Evaluation of physical function and its association with body composition, quality of life and biomarkers in cancer cachexia patients

Clin Nutr. 2021 Mar;40(3):978-986. doi: 10.1016/j.clnu.2020.07.001. Epub 2020 Jul 15.


Background & aims: There are currently no approved treatments for cancer cachexia. One of the main barriers to developing a treatment for this indication is the lack of consensus on clinically important tools for assessing functional impairment in this setting. This issue is of critical importance because functional improvement is likely to be required for approval by regulatory agencies. This cross-sectional study aimed to evaluate various functional performance measures and establish their association with body composition, energy expenditure, biomarkers, and patient-reported quality of life (QOL).

Methods: Physical function, body composition, energy expenditure, cytokines, testosterone, and patient-reported QOL were compared between men with solid tumors with cachexia (CAC; N = 48), without cachexia (CNC; N = 48), and weight-stable patients without cancer (CON; N = 37). Receiver Operator Characteristic curves and multivariate regression were performed to identify functional impairment cut-points and predictors of physical function, respectively.

Results: Patients with CAC displayed lower total lean and appendicular lean mass, stair climb power (SCP), upper body strength, and bioavailable testosterone, and displayed higher energy expenditure than CNC or CON (p ≤ 0.03); CAC showed lower handgrip, respiratory quotient, and appetite, and higher cytokines and fatigue than CON (p ≤ 0.032). A cut-point of 336 Watts for SCP provided 78% sensitivity and 77% specificity for classification of CAC (p = 0.001); SCP also performed better than other measures tested when compared to CON-derived normatives. Upper body strength exhibited moderate sensitivity and specificity for classification of CAC (p ≤ 0.02). Elevated relative energy expenditure and cytokines negatively predicted, and muscle mass positively predicted, various muscle strength outcomes.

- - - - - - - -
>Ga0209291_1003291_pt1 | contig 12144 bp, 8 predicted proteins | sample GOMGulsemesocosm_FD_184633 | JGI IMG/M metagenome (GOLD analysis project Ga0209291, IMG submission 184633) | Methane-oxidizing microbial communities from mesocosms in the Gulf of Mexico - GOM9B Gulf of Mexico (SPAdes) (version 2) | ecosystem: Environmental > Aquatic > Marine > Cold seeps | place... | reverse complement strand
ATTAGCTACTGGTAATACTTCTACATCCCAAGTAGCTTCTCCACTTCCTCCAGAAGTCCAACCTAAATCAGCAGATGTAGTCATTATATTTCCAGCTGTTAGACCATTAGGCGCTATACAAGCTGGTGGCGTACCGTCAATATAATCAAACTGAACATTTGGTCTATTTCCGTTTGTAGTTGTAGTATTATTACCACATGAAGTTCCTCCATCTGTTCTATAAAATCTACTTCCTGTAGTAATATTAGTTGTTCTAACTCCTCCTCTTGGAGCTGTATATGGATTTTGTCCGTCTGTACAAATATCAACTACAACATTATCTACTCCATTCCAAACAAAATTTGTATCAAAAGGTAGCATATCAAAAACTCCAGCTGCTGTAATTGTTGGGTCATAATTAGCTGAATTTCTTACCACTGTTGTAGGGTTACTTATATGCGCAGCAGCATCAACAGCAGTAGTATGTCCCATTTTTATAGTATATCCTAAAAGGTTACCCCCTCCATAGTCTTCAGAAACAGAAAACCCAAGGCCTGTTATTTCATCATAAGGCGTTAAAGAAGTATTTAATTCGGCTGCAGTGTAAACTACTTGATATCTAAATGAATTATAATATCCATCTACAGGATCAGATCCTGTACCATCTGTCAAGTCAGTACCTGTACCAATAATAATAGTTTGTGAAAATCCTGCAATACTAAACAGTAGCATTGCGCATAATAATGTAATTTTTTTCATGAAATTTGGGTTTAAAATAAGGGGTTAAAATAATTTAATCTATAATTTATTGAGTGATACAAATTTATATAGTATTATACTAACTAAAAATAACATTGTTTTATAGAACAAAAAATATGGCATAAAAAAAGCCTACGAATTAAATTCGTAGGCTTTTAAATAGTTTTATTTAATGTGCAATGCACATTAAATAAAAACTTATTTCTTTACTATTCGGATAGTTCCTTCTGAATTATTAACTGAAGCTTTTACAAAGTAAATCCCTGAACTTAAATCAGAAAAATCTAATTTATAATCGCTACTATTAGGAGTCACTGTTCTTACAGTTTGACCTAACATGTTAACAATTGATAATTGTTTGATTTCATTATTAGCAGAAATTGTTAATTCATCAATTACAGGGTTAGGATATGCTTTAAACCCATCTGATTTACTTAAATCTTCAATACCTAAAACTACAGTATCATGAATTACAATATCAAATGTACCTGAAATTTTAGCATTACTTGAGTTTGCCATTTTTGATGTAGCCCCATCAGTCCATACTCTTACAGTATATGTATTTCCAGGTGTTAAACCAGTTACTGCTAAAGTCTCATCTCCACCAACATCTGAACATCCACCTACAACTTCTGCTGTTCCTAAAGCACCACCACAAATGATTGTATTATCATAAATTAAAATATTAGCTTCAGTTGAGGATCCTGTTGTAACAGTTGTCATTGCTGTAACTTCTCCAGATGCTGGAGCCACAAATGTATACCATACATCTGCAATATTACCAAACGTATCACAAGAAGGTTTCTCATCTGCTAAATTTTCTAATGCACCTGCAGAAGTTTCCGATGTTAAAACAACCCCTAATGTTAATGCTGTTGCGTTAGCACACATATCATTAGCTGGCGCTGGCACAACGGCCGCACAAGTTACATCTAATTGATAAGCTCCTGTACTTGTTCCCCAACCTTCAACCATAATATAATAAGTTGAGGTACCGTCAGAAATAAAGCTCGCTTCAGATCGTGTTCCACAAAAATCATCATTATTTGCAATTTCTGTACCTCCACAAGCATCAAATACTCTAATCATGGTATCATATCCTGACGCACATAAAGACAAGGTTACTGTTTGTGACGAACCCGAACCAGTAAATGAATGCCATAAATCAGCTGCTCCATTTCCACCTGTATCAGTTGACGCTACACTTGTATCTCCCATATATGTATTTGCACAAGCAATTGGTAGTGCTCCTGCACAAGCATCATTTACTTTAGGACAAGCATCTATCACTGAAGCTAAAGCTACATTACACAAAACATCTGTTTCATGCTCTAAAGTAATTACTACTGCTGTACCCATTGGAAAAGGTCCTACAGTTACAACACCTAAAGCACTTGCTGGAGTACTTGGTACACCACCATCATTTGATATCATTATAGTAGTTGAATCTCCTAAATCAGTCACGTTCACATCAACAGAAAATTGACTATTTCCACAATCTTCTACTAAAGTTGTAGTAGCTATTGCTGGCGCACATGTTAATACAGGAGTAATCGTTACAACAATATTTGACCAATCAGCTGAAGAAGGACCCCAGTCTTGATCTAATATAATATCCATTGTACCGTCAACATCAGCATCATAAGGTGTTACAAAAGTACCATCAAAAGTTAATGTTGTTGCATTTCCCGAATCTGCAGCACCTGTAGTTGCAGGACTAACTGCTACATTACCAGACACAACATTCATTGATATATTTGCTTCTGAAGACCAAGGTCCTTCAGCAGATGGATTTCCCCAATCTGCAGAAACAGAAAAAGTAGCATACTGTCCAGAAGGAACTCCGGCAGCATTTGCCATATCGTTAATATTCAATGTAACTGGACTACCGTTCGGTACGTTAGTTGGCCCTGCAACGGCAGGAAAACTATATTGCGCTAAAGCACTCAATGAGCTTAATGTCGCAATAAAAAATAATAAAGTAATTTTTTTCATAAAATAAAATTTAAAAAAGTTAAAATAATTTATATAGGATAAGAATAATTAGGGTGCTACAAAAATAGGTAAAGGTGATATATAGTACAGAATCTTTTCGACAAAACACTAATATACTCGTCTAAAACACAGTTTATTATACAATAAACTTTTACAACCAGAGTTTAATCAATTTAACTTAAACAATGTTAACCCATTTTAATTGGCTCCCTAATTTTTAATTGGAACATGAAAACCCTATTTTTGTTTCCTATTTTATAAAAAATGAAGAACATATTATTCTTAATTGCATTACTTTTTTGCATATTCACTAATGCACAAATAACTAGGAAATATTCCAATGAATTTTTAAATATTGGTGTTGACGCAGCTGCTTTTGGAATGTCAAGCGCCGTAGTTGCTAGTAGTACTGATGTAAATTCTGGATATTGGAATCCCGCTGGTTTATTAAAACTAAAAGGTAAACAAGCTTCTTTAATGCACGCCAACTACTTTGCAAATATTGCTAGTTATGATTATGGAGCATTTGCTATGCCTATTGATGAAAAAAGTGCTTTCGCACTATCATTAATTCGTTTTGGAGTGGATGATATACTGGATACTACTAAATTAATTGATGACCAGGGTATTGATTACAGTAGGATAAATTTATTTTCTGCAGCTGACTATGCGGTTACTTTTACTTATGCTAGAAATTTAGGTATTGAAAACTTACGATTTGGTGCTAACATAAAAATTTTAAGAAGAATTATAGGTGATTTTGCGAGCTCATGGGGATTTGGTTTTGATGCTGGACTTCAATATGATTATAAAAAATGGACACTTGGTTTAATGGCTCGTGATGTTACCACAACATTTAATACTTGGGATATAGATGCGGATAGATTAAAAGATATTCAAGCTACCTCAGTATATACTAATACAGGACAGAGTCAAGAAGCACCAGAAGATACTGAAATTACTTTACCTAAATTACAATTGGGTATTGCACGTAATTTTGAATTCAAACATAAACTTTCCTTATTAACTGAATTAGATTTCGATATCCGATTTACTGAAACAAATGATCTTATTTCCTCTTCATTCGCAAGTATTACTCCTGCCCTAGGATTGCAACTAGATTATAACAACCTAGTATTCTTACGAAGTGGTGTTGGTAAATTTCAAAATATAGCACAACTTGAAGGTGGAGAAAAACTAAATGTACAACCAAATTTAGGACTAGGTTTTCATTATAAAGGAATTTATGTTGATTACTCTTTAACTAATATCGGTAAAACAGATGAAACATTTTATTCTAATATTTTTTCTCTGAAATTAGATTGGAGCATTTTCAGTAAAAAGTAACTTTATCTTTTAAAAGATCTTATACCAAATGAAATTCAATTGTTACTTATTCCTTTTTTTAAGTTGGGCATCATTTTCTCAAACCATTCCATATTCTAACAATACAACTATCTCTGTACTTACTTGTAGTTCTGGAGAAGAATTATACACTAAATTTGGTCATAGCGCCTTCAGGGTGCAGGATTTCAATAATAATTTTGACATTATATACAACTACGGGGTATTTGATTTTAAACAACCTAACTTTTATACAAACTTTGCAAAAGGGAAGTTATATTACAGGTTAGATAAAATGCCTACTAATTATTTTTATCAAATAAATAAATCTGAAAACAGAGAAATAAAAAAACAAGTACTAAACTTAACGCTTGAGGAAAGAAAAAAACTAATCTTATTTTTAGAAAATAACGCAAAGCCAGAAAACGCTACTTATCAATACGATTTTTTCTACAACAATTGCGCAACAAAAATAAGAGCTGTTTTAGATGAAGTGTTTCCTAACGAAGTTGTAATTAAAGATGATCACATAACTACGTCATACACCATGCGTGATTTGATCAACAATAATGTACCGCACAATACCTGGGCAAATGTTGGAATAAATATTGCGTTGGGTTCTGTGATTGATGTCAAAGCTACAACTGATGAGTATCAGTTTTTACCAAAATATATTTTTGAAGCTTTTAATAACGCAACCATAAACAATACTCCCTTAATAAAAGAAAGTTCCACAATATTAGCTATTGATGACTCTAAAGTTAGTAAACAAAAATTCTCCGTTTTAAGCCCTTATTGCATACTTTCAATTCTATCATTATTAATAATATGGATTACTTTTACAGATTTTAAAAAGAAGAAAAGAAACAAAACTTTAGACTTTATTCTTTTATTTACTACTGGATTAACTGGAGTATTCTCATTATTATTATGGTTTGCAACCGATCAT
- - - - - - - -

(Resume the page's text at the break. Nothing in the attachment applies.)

Conclusion: Stair climb power and upper body strength may have potential as discriminatory tests for functional impairment in patients with cancer cachexia.

Keywords: Cancer cachexia; Energy expenditure; Functional impairment; Muscle strength; Stair climb.

Publication types

  • Evaluation Study
  • Research Support, N.I.H., Extramural
  • Research Support, U.S. Gov't, Non-P.H.S.

MeSH terms

  • Aged
  • Biomarkers / analysis
  • Body Composition*
  • Cachexia / etiology
  • Cachexia / physiopathology*
  • Cross-Sectional Studies
  • Cytokines / blood
  • Energy Metabolism
  • Female
  • Functional Status
  • Hand Strength
  • Humans
  • Male
  • Middle Aged
  • Neoplasms / complications
  • Neoplasms / physiopathology*
  • Physical Functional Performance*
  • Quality of Life*
  • ROC Curve
  • Regression Analysis
  • Stair Climbing
  • Testosterone / blood


  • Biomarkers
  • Cytokines
  • Testosterone